50 years ago, Israel fought and won the Six-Day War. Considered to be the shortest war in military history, that brief period in 1967 was transformative. Technically, it is also one of the longest conflicts ever, as even today, there hasn’t been a peace treaty signed between some of the combatants. It was an incredible victory for Israel - they captured Jerusalem bringing the Kotel HaMa’aravi, the Western Wall, under Jewish control.
This weekend we hold our Welcome Back IJC service. We are blessed to kick off the new IJC season with a celebration of two wonderful events, the birth of Benny Rozas in June and the wedding of Alex Licht to Stefano D'Orilia in July.
I have to confess, I really disliked economics. When I was at university, I took the introduction to economics class thinking I should know something about this, since as they say, money makes the world go round. It wasn’t just the math- never my strong suit. It was the fundamental underlying assumption of capitalist economics that people act only out of self-interest. Something else bugged me about the theory of economics as well. If you have two groups and one is very good at making butter and the other is very good at making orange juice, the first should get all the milk and the other all the oranges. That is the most efficient distribution of resources. If that means that one has osteoporosis for lack of calcium and the other Scurvy for lack of vitamin C, well… that is irrelevant.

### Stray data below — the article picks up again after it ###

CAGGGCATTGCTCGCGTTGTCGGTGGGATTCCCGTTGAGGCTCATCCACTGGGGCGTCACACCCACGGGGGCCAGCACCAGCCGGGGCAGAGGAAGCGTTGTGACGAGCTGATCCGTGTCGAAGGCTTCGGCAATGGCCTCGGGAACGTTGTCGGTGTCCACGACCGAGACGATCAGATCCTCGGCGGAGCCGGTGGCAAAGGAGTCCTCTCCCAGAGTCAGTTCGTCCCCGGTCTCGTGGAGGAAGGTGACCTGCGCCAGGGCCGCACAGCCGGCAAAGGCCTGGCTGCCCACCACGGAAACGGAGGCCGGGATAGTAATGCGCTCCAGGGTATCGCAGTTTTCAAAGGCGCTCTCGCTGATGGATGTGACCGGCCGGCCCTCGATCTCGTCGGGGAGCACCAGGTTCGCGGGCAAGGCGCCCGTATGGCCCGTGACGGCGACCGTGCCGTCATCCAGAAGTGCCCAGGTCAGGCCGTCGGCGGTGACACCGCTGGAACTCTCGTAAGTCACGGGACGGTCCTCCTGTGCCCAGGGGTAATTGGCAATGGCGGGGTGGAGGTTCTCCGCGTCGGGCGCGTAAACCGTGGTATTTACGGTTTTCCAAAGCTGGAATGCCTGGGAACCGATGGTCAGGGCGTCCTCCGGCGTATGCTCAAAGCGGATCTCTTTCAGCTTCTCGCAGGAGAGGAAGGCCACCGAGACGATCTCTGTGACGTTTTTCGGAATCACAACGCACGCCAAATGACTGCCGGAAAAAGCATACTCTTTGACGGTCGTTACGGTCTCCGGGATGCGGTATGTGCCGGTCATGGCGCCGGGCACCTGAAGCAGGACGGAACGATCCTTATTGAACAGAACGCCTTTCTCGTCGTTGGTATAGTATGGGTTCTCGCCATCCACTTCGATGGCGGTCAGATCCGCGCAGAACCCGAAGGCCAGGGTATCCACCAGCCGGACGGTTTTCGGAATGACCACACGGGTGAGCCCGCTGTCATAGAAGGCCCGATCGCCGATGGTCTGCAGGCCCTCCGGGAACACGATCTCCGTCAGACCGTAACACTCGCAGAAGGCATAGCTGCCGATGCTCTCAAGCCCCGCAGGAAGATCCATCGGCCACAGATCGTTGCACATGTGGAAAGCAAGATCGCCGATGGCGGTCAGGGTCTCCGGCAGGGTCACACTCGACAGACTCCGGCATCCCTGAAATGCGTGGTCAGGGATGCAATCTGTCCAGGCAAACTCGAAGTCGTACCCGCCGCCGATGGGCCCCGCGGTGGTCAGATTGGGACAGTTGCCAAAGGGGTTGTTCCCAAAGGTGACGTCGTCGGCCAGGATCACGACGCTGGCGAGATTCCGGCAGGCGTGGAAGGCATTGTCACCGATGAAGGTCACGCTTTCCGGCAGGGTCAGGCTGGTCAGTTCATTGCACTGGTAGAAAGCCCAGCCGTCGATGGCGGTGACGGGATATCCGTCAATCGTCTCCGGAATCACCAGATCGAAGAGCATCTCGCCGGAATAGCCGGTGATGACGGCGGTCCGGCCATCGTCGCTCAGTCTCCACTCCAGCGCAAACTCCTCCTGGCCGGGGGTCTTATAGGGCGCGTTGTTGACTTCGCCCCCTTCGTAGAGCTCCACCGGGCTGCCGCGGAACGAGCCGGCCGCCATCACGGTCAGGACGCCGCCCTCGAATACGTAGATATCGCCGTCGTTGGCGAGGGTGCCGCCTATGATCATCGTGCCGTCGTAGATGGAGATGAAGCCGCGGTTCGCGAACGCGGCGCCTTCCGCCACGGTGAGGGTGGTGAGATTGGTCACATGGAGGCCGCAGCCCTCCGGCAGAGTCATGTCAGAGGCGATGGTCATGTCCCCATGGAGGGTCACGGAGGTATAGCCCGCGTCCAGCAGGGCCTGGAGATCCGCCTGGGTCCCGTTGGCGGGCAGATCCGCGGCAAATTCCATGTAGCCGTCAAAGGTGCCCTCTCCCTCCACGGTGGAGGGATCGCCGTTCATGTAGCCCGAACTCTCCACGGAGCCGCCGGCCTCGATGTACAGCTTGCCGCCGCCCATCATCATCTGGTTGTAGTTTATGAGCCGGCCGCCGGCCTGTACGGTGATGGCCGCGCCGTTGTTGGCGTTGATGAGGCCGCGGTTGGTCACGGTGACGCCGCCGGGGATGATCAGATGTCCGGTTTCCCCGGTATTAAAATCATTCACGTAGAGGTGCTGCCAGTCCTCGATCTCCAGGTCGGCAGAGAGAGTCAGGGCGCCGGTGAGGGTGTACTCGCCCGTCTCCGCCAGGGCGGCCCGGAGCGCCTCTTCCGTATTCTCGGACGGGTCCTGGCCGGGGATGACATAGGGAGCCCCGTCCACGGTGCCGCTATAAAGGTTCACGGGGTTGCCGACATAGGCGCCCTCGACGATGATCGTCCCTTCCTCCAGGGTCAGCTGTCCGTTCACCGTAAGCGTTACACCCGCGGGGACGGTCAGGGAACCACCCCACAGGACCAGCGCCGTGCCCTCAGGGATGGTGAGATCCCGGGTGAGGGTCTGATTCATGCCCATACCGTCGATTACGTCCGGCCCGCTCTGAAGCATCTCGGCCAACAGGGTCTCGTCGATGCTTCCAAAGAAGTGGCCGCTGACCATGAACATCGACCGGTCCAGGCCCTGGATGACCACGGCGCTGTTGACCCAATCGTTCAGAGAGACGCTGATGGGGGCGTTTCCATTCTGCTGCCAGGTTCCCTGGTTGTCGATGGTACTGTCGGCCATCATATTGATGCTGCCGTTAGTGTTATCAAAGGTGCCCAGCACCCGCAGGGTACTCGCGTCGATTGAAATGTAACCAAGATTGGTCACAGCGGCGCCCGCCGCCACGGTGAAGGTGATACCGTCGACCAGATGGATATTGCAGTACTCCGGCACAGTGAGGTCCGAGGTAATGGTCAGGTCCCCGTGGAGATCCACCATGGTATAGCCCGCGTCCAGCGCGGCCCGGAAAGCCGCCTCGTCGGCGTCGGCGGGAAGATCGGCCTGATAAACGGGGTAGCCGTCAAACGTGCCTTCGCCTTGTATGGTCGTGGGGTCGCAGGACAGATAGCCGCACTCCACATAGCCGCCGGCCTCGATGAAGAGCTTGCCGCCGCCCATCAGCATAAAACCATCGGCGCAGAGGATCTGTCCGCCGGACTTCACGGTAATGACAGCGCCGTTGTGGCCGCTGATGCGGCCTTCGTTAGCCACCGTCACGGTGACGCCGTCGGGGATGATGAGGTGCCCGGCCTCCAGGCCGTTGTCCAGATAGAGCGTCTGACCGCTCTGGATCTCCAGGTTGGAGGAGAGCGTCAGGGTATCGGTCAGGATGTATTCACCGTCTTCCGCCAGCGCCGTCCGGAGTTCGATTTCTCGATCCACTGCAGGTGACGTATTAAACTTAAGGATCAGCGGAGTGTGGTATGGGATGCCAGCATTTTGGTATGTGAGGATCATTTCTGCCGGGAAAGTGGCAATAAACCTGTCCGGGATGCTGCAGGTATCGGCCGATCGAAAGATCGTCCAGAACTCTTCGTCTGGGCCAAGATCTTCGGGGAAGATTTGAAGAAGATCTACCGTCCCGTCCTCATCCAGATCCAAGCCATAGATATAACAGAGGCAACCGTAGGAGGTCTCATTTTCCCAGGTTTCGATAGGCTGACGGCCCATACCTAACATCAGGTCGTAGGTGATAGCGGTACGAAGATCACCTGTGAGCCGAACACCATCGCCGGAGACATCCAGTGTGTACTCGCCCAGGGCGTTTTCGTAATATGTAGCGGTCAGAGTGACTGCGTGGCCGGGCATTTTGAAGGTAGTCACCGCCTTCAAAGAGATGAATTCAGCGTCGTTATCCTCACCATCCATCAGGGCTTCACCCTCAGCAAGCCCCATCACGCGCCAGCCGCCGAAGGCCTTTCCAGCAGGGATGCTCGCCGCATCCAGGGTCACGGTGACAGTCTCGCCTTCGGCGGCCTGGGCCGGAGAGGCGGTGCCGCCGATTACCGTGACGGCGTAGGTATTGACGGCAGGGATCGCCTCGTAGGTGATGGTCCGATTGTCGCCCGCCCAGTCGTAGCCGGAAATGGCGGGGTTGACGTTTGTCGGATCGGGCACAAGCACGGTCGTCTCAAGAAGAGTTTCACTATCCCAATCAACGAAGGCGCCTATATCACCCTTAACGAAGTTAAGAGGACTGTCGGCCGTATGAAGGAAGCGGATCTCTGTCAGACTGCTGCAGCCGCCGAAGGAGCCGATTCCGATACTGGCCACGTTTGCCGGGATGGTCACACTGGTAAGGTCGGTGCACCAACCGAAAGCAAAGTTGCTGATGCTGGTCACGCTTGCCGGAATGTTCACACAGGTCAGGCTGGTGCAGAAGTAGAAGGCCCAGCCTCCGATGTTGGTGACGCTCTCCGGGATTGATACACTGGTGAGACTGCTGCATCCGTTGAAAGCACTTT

In recent days, the Israeli government led by Benjamin Netanyahu made two decisions that are of concern to Progressive Jews in Israel and around the globe. While at the IJC we do not take sides in political issues, I am bringing this to your attention because it has an impact on us as liberal Jews, on our rights as members of the Jewish people and on the reliability of the Government of Israel as a partner of liberal Jews in Israel and across the globe.
No Equal Prayer Space at Western Wall
The first decision, was to cancel the agreement to create an egalitarian prayer space at the Kotel, the Western Wall. This compromise solution took four years to negotiate and was approved by all the main stakeholders. Since the agreement was reached, the current government has not implemented it and now has completely annulled it. In so doing, they caved in to pressure from their ultra-orthodox coalition partners and in so doing are denying Liberal Jews everywhere the ability to celebrate our Judaism in the manner we believe in at one of Judaism’s most treasured sites.